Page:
From the plane, the sight of the water of Turks and Caicos made me sweaty and excited, as if I were preparing to go on a date. It was the end of February, and on this vacation I would finally swim in the ocean. But once I arrived, I kept finding ways to avoid getting into it. One afternoon, I sat in a restaurant near the beach, killing time, when two people peacefully paddled by me in a kayak. Suddenly competitive with these strangers, I decided that kayaking, for the first time and alone, might be fun.

If I could get into a kayak in the water, I thought, at some point I would swim. In a life jacket, I paddled around, pleased for even trying. If I can make it to that dock over there, I can get out. Accomplished, with ease. If I can make it from the dock to the reefs, I can finally leave the beach. Done!

I was turning back to shore when a father and a daughter came around the reefs’ bend. “There’s a shipwreck over there!” the child screeched. I told them I would try to make it over, but it was my first time kayaking. The dad told me I had nothing to worry about. “You can swim, right?”

“Not really!” I said in response, already paddling away.

The farther I got out from shore — the closer to the shipwreck — the choppier the waves became. There was nothing shielding me from the wind. The pulling became harder. I made it around the bend and saw the shipwreck from afar, a rusty humpback whale, then stopped kayaking long enough to catch my breath. A wave crashed me into a reef, then another. The wind had suddenly increased: I kept trying to pivot, but I couldn’t pull hard enough. My kayak got stuck between the reefs as though I had parallel-parked there, trapped lengthwise inside a little enclosure that kept me hidden from the shore.

I tried to keep calm. When I’m nervous, I sing. I started with the first song that popped into my head. “Anything … you can do … I can do better,” I sang through gritted teeth, fists clenched, trying to back myself out amid the rolling waves. “I can do … anything … better than you,” I sang to my ultimate nemesis: one of the calmest beaches in the world on a mildly windy day.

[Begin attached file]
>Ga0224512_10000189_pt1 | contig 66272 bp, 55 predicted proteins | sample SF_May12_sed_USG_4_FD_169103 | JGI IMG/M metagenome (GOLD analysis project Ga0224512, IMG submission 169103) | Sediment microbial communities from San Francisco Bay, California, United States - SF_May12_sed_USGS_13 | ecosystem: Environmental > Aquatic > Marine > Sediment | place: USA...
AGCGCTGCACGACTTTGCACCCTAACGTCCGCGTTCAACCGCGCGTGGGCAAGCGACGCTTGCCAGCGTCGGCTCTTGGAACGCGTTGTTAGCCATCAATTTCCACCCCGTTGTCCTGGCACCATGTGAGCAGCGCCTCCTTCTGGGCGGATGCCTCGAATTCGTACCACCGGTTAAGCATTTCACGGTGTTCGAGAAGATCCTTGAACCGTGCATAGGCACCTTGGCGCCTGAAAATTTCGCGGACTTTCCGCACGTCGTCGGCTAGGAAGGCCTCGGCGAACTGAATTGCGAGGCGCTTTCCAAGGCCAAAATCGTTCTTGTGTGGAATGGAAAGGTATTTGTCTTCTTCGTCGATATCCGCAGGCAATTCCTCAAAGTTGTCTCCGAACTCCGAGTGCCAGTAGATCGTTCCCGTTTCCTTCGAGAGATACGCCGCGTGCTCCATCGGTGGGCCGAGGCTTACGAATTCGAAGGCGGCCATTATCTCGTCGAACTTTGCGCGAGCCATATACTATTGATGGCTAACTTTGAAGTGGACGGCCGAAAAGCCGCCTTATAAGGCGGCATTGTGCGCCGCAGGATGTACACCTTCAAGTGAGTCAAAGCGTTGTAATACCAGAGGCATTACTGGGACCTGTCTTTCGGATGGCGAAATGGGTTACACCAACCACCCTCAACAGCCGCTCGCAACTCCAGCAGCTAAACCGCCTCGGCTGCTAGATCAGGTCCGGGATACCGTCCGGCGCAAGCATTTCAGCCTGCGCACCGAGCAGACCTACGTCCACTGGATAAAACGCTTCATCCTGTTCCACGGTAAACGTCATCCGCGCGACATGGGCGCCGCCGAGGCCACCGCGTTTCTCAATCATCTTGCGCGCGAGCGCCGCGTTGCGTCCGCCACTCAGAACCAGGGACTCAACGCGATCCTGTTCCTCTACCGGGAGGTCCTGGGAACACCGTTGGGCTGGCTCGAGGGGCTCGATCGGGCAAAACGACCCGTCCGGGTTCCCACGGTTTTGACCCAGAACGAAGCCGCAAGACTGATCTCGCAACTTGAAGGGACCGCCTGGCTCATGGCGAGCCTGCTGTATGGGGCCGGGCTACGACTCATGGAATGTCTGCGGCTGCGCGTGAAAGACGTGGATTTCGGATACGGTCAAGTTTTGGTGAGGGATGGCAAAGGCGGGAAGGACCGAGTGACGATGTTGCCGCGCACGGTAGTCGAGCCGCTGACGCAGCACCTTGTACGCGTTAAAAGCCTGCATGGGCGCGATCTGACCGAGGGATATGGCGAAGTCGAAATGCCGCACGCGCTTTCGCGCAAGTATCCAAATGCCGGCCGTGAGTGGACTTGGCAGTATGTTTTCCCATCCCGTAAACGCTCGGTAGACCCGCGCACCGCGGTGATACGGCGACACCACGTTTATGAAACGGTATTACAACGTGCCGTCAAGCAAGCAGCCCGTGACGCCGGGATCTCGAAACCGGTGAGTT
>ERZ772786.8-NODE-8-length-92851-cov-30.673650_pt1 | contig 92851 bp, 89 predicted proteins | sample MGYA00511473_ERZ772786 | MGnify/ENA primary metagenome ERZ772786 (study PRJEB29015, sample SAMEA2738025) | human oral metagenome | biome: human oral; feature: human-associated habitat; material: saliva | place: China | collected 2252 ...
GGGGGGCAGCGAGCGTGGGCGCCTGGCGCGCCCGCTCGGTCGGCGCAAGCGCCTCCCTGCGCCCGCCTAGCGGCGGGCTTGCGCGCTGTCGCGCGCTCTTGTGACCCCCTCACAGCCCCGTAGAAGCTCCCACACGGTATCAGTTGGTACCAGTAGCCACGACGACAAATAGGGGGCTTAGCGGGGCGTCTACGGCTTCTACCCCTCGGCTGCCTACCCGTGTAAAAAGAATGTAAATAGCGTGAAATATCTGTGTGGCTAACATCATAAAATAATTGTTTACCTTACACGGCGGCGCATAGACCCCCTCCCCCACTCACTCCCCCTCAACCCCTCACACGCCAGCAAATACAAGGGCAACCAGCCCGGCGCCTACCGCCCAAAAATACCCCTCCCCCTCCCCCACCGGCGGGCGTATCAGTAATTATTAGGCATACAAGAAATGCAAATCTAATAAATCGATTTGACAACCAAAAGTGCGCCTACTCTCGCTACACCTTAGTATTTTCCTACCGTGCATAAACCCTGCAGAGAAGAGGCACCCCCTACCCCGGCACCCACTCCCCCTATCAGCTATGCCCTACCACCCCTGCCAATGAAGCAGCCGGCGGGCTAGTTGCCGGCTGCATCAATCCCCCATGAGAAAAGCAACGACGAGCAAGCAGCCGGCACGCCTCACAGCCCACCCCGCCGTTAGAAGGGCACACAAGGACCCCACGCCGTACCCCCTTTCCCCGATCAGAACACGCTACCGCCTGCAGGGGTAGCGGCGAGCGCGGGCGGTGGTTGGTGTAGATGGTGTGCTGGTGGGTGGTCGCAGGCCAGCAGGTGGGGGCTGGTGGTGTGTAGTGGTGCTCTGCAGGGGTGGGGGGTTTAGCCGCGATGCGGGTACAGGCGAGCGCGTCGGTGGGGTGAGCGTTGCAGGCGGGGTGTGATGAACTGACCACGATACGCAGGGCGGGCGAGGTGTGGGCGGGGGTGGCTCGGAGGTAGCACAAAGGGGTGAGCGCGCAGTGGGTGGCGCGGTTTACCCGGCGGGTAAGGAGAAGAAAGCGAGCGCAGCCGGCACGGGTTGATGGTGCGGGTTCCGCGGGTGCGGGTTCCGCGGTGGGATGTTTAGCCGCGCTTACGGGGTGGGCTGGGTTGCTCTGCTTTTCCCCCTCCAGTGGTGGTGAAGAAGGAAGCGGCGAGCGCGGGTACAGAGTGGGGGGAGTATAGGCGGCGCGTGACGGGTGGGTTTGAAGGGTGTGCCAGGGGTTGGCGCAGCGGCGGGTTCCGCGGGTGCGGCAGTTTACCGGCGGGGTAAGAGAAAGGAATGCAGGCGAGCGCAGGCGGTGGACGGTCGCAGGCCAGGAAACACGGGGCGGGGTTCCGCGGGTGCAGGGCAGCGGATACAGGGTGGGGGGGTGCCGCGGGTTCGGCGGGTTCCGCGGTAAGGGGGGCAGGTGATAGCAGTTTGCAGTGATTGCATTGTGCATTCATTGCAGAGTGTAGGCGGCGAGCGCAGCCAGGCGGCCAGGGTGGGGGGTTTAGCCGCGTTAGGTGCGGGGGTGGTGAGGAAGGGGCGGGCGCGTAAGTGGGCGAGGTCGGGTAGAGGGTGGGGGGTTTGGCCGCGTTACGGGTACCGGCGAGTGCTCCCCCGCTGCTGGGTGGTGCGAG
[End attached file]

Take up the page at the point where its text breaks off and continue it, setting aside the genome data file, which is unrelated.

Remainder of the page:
Eventually, the kayaking father returned with another child and guided me while I backed myself out. He led the way to the shipwreck, occasionally whooping with joy. Up close, it was unremarkable, and it occurred to me that I didn’t know if I was looking at a scene of death or survival. Still, now that I had done this, I was pulsing with adrenaline, dizzy with the new knowledge that I could do practically anything.

I returned to shore, dropped the kayak off, then waded back into the water. A woman waist deep was taking a selfie; another woman was still wearing her shorts. Before I could persuade myself to turn back, I was tasting saltwater, pulling my arms and kicking my legs froggy style. It was an overcast day, and the water put everything just out of focus. After two pulls, I remembered that I had to breathe; after two breaths, I got anxious. I was panicking, taking in shallow, quick breaths that were more for show than for air. I am relaxing on my beach vacation, I thought, hyperventilating.

I pushed my goggles off my face and tried floating on my back instead, holding my breath, afraid to let any air out of my lungs. The water encircled my face and splashed into my eyes, which I kept shut, confident that the saltwater would dry up my contacts and I’d have to swim back to shore a blind woman. I opened my eyes — not blind — and realized, to my horror, that I had been swimming away from the shore instead of toward it. I took a breath. I could panic, I thought to myself, or I could save myself.

I stood up.